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Treasury proposes credit card regulations

Treasury proposes credit card regulations

December 2, 2010

As Australia's level of credit card debt gets out of control, the federal Treasury has released a green paper to help protect consumers from overspending on credit cards.

The green paper refers to Reserve Bank of Australia (RBA) data that shows Australians accumulated a total credit card debt worth $4.8 billion as at September, an increase of $143 million from August.

In July this year the Treasury released a National Credit Reform Green Paper with the aim to enhance confidence and fairness in Australia's credit law. The paper states that further regulatory action is required to reduce the levels of consumer debt but also increase competition with rates and fees.

It proposes a number of key measures to better protect consumers from excessive credit card debt, including:

  • ¬†Unsolicited credit limit extension offers are not allowed unless the consumer has agreed to the service.
  • Changes to the Privacy Act so that "positive" information in addition to "negative" information can be accessed on an individual's credit file, such as the repayment history for the previous two years.
  • Protecting consumers from being approved for credit levels which they cannot repay.
  • Warning consumers about the effects of only paying the minimum repayments.
  • Increasing the minimum repayment percentage for new credit cards and those with increased limits.

The green paper states that the majority of regulations should be implemented by mid-2012.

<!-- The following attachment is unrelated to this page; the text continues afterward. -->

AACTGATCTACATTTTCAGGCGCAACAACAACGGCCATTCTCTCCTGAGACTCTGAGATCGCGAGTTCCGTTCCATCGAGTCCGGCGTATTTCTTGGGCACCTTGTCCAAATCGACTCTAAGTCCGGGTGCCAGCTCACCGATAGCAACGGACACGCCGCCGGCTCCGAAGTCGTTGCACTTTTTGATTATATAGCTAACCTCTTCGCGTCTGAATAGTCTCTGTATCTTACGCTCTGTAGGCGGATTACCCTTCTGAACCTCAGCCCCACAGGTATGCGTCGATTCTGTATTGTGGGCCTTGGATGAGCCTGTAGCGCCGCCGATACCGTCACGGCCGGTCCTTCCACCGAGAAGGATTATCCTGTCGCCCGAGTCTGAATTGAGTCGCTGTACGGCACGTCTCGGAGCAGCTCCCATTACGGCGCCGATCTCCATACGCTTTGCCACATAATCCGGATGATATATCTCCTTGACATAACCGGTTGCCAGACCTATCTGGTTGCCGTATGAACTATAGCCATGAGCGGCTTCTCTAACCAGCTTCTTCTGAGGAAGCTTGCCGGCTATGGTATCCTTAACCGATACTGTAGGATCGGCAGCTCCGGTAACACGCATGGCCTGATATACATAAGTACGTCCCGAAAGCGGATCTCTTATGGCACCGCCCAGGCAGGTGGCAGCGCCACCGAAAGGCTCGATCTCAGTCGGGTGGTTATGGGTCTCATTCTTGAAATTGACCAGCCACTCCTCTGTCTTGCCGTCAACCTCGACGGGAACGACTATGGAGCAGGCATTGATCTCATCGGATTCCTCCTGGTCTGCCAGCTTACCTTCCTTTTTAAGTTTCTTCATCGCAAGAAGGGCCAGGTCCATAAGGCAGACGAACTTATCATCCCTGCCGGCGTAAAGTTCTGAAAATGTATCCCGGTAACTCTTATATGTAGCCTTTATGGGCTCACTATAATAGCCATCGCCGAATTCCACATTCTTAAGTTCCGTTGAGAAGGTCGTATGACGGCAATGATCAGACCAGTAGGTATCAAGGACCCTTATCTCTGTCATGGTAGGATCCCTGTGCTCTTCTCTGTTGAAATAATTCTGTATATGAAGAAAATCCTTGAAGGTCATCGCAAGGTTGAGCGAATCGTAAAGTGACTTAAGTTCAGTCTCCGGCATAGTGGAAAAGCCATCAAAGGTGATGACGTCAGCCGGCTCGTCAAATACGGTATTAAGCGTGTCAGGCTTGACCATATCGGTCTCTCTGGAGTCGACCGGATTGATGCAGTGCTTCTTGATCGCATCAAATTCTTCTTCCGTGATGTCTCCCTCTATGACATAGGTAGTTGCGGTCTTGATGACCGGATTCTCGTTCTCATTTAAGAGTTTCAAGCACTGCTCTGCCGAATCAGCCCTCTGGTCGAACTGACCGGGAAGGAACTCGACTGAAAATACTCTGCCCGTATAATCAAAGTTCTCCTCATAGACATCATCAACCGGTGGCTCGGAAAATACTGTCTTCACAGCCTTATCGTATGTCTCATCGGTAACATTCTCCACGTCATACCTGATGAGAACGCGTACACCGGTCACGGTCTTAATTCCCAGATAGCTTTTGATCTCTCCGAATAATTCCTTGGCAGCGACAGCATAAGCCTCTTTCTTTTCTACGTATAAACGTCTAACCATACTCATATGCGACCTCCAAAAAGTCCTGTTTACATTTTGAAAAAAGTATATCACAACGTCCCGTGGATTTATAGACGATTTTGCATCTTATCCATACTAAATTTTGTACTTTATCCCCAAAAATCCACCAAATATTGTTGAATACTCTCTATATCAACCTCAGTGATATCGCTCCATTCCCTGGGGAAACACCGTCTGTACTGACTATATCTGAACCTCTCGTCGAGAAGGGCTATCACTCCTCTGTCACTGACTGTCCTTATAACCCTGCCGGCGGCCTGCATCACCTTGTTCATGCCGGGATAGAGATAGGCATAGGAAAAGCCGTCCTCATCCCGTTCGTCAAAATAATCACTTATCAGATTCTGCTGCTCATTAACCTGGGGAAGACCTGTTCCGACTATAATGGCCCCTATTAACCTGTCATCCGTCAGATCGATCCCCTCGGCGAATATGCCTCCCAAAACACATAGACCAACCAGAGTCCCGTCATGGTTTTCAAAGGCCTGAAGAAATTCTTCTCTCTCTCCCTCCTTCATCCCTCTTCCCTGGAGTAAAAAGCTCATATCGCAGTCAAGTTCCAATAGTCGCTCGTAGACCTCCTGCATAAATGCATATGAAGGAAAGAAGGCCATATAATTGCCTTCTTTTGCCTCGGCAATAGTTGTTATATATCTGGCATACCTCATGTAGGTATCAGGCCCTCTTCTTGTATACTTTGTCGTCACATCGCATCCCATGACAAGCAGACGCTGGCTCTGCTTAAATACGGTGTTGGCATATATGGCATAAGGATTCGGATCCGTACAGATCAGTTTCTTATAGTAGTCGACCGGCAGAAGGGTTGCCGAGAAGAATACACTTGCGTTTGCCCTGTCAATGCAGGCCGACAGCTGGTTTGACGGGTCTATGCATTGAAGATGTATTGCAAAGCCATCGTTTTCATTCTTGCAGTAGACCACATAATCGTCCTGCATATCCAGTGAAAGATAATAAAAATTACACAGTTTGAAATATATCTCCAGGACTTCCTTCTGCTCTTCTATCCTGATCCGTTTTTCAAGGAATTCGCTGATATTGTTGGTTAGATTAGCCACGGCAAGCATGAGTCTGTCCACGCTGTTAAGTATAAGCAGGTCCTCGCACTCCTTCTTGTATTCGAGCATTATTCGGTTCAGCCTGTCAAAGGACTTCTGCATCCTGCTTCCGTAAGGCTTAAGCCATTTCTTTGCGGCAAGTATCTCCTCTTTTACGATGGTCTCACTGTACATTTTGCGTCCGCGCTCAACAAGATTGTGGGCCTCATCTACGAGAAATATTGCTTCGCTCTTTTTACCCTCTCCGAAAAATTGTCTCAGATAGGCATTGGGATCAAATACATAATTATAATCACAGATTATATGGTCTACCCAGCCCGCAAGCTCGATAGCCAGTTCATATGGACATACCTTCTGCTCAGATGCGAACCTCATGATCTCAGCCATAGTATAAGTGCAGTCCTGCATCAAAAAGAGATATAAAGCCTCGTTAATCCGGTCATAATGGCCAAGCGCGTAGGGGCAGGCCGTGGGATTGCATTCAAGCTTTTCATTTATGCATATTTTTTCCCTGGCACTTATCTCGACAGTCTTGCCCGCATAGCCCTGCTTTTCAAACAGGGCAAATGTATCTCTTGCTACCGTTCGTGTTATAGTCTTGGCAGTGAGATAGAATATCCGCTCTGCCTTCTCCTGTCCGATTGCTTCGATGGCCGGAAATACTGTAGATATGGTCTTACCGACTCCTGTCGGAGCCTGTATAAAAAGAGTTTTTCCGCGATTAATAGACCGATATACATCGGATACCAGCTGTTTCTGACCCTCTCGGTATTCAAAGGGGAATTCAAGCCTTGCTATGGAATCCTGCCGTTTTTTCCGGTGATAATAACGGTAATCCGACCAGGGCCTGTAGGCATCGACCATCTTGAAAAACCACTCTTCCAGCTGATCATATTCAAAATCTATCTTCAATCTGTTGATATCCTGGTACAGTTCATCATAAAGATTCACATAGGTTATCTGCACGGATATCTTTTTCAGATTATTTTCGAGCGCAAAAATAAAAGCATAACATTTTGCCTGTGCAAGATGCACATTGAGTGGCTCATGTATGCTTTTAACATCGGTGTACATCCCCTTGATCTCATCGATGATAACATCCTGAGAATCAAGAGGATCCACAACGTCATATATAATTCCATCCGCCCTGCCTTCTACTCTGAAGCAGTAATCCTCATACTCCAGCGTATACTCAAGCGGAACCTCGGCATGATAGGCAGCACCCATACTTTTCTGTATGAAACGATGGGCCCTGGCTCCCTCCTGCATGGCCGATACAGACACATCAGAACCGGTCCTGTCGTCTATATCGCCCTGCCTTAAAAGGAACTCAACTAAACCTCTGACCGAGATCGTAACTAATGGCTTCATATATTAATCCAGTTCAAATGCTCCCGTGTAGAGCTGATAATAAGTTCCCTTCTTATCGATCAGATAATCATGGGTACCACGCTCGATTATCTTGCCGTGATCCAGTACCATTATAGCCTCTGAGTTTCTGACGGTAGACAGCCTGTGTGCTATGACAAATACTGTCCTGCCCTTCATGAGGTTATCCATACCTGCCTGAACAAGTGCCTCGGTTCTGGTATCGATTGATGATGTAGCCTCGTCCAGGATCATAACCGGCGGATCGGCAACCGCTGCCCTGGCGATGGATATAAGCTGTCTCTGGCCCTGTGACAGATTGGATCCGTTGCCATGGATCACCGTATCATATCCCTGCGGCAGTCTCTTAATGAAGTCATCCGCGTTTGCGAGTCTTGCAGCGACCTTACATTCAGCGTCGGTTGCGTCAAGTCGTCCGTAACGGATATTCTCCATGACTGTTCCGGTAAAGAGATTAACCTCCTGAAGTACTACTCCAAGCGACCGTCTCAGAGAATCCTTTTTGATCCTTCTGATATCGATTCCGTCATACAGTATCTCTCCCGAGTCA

Get your credit card debt under control
While the government is doing its bit to help, there are measures that you can implement to reduce your debt levels.

Pay off the balance. If you can afford to, pay off the balance in full each month to avoid having to pay interest.

Pay more than the minimum. If you can't afford to pay off the balance each month, make sure you pay more than the minimum repayment as this is usually calculated at around 2 percent of your total balance. It could take you years to pay off.

Balance transfer. Consider moving your credit card debt to a balance transfer card offering a low- or no-interest rate for a certain amount of time (for instance, 0 percent for six months). That way you can focus on paying down your debt without paying any interest. Look at balance transfer cards online at RateCity to see how much you can save.
While the government explores improvements to the current laws for credit cards, remember it is up to you to ensure that your level of credit card debt is manageable and you focus on paying it off as soon as you can.

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